£5.99 (UK)
  • ISBN: 978-0-9559625-0-9
  • Size: 210mm x 135mm
  • Extent: 128 pages
  • Illustration:
  • Format: Paperback

Wat's Dyke Way Heritage Trail

Wat's Dyke Way is a 61 mile linear walking trail that runs through the border country between England and North Wales. It starts in the Shropshire village of Llanymynech on the English and Welsh Border and ends at the ruins of Basingwerk Abbey at Holywell in Flintshire, near the Dee Estuary.

The trail is based on the course of Wat's Dyke, a tall bank and ditch, thought to have been dug for the Saxon rulers of Mercia, to protect their boundary with North Wales. Until recently, Wat's Dyke has been a neglected landmark, overshadowed by its better-known neighbour Offa's Dyke, but it is one of the largest archaeological monuments in Britain and many sections are well-preserved.

This guide book has been designed to give all the information you would need to plan and walk the trail.

  • Detailed route directions
  • Points of interest along the route
  • History of Wat's dyke

The route has been chosen to pass many reminders of the turbulent borderlands history and also of its rich industrial and cultural heritage. It is a predominantly lowland walk but does include some slightly higher ground, as the dyke itself took advantage of natural land features, so there are often excellent views into Wales. The terrain is varied, from canal towpaths and quiet riversides in the south to small wooded valleys and country lanes in the north. It crosses rolling farmland grazed with sheep and cattle, grand parkland of big estates like Erddig and Wynnstay, and numerous picturesque villages and hamlets such as Llanymynech with its lime-working heritage, canal-side Maesbury Marsh, Caergwrle with its Welsh castle and packhorse bridge, riverside Erbistock, and Ruabon with its brick and tile-making links. It also passes through the historic towns of Oswestry, Wrexham and Holywell.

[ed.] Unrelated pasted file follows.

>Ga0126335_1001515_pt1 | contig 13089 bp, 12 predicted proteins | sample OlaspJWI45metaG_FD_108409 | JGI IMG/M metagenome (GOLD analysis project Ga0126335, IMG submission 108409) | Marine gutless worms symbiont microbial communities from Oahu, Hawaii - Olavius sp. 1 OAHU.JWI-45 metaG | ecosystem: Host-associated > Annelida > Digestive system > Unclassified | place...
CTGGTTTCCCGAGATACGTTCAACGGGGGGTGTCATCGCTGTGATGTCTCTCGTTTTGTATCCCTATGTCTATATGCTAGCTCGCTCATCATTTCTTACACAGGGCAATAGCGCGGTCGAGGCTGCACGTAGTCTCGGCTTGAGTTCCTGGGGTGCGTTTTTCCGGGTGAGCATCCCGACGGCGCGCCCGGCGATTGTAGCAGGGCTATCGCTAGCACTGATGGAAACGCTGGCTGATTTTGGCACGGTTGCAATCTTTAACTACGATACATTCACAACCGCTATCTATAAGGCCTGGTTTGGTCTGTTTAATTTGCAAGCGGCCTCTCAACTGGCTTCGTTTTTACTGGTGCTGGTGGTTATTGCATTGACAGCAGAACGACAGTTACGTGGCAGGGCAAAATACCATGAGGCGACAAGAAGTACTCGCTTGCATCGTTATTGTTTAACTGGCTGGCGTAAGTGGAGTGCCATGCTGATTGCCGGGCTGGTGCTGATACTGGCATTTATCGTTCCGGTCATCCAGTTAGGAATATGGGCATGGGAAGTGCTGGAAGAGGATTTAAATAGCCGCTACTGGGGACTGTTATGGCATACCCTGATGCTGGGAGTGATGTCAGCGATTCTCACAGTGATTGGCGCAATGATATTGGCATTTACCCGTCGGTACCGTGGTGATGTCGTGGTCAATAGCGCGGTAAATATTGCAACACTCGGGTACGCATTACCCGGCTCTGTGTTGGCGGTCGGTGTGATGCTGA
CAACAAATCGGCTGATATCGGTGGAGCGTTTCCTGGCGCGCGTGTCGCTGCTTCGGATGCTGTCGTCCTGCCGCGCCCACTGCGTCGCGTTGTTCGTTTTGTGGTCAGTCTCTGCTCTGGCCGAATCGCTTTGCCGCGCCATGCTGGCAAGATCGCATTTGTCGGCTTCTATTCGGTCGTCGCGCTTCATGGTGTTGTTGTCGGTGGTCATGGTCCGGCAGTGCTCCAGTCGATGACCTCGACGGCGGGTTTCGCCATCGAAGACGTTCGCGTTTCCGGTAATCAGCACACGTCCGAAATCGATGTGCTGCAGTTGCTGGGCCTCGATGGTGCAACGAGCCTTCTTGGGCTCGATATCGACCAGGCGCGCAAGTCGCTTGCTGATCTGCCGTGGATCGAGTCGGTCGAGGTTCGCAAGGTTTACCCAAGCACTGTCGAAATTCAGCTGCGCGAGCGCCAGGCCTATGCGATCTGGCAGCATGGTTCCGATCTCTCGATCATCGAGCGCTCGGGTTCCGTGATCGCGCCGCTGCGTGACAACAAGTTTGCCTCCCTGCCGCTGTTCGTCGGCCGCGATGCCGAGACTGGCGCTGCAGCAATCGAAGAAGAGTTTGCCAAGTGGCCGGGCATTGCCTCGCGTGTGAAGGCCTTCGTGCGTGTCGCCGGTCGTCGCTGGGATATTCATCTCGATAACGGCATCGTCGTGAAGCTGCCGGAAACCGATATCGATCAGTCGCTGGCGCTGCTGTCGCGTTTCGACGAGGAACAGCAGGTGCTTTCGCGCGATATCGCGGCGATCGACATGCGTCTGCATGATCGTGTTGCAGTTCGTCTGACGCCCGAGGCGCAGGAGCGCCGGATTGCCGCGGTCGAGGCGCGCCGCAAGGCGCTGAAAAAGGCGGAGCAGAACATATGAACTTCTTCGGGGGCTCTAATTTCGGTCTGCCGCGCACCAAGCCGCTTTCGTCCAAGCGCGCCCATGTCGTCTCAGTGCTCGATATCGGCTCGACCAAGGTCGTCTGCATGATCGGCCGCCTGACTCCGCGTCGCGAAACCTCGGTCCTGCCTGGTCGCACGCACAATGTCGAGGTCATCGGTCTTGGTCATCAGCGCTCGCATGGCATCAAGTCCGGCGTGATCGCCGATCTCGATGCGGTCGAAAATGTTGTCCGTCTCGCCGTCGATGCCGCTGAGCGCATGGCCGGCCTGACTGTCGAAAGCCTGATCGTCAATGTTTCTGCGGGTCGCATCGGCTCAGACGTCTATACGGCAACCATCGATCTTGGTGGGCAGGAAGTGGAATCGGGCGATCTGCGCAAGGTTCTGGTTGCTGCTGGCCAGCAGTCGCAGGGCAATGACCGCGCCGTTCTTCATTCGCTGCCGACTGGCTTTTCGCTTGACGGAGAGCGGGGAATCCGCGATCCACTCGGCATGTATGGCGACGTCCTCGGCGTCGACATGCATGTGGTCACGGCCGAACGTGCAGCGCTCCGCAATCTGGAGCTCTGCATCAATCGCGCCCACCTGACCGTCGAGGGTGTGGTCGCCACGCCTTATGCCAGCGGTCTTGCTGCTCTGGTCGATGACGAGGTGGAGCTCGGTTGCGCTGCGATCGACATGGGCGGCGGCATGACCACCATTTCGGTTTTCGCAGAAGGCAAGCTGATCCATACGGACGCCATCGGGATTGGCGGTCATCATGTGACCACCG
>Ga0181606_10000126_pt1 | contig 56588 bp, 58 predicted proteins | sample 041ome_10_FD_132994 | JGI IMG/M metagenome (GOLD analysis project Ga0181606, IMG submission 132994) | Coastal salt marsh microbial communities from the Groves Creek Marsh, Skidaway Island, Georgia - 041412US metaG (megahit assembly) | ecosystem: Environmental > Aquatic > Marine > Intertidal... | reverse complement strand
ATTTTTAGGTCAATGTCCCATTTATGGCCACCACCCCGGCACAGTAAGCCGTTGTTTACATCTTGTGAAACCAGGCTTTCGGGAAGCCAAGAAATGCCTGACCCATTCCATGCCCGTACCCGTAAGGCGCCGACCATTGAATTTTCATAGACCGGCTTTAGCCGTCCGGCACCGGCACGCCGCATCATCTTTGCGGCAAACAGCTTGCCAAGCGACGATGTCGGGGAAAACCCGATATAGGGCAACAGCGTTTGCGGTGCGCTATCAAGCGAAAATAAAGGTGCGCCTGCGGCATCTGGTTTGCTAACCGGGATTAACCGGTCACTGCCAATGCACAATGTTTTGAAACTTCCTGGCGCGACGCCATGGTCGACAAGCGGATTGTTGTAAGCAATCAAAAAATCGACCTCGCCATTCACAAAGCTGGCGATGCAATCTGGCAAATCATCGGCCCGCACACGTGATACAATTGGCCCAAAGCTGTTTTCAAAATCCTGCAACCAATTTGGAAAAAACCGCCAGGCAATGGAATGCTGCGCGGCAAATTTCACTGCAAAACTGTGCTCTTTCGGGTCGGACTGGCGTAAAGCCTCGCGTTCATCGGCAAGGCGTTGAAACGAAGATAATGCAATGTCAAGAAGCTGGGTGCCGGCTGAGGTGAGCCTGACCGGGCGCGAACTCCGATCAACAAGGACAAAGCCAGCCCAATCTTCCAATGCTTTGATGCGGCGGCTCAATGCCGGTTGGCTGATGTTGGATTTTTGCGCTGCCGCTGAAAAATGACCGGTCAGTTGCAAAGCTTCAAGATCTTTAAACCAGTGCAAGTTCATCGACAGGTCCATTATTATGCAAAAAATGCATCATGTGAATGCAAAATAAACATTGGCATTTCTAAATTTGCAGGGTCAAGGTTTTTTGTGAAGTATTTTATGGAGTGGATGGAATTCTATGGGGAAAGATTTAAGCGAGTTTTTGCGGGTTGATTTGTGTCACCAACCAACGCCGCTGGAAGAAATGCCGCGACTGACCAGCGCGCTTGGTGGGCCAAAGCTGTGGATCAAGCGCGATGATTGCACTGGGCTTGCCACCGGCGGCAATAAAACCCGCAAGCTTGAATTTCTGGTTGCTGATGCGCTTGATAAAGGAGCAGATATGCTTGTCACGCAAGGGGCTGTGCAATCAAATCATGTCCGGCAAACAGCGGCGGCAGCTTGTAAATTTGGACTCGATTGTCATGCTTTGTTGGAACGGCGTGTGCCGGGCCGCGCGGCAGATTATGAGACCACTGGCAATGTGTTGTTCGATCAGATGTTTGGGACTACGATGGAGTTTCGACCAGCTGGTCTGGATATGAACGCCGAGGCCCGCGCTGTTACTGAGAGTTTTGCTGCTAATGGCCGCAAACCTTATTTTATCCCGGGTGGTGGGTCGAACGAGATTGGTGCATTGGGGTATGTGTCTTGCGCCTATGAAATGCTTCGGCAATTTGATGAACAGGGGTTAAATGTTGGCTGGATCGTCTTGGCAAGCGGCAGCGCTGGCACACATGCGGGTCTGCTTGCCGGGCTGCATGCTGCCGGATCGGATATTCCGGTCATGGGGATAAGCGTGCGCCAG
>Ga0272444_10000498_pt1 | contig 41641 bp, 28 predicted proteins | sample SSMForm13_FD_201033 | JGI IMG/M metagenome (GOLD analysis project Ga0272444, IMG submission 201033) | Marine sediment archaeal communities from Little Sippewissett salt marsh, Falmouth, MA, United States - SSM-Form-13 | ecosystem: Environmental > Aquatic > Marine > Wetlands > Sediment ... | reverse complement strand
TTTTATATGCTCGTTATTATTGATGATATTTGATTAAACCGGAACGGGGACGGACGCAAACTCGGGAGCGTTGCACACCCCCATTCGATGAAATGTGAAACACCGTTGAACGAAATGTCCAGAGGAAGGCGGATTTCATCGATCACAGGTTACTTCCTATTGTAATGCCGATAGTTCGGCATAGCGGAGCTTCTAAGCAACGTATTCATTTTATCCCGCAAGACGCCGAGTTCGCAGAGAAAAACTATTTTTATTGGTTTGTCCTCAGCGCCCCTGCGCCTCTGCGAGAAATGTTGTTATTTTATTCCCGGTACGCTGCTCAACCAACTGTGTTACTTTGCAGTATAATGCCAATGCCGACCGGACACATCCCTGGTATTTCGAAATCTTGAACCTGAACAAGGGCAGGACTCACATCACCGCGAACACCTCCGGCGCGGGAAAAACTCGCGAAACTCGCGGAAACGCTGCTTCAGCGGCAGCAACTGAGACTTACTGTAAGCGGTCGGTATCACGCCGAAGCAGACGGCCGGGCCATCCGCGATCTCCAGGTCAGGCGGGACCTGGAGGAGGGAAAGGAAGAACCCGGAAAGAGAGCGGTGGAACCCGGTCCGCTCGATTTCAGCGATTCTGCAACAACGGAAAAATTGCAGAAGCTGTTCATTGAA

The trail is divided into 9 linear sections and there are also 4 circular walks. Each linear section or circular walk has its own chapter with a simple map and detailed route directions.

This book is far more than just a walking guide as it is packed with historical information. Each chapter is liberally laced with italicised interpretive sections about features along the route, and includes a large section on the history of the Dyke itself. The urban sections through the towns of Oswestry, Wrexham and Holywell are also imaginatively interpreted, drawing out the rich history of each town, which greatly adds to the overall story of life on the English and Welsh borders. There is plenty here to interest the armchair walker as well as those wanting a fresh walking experience.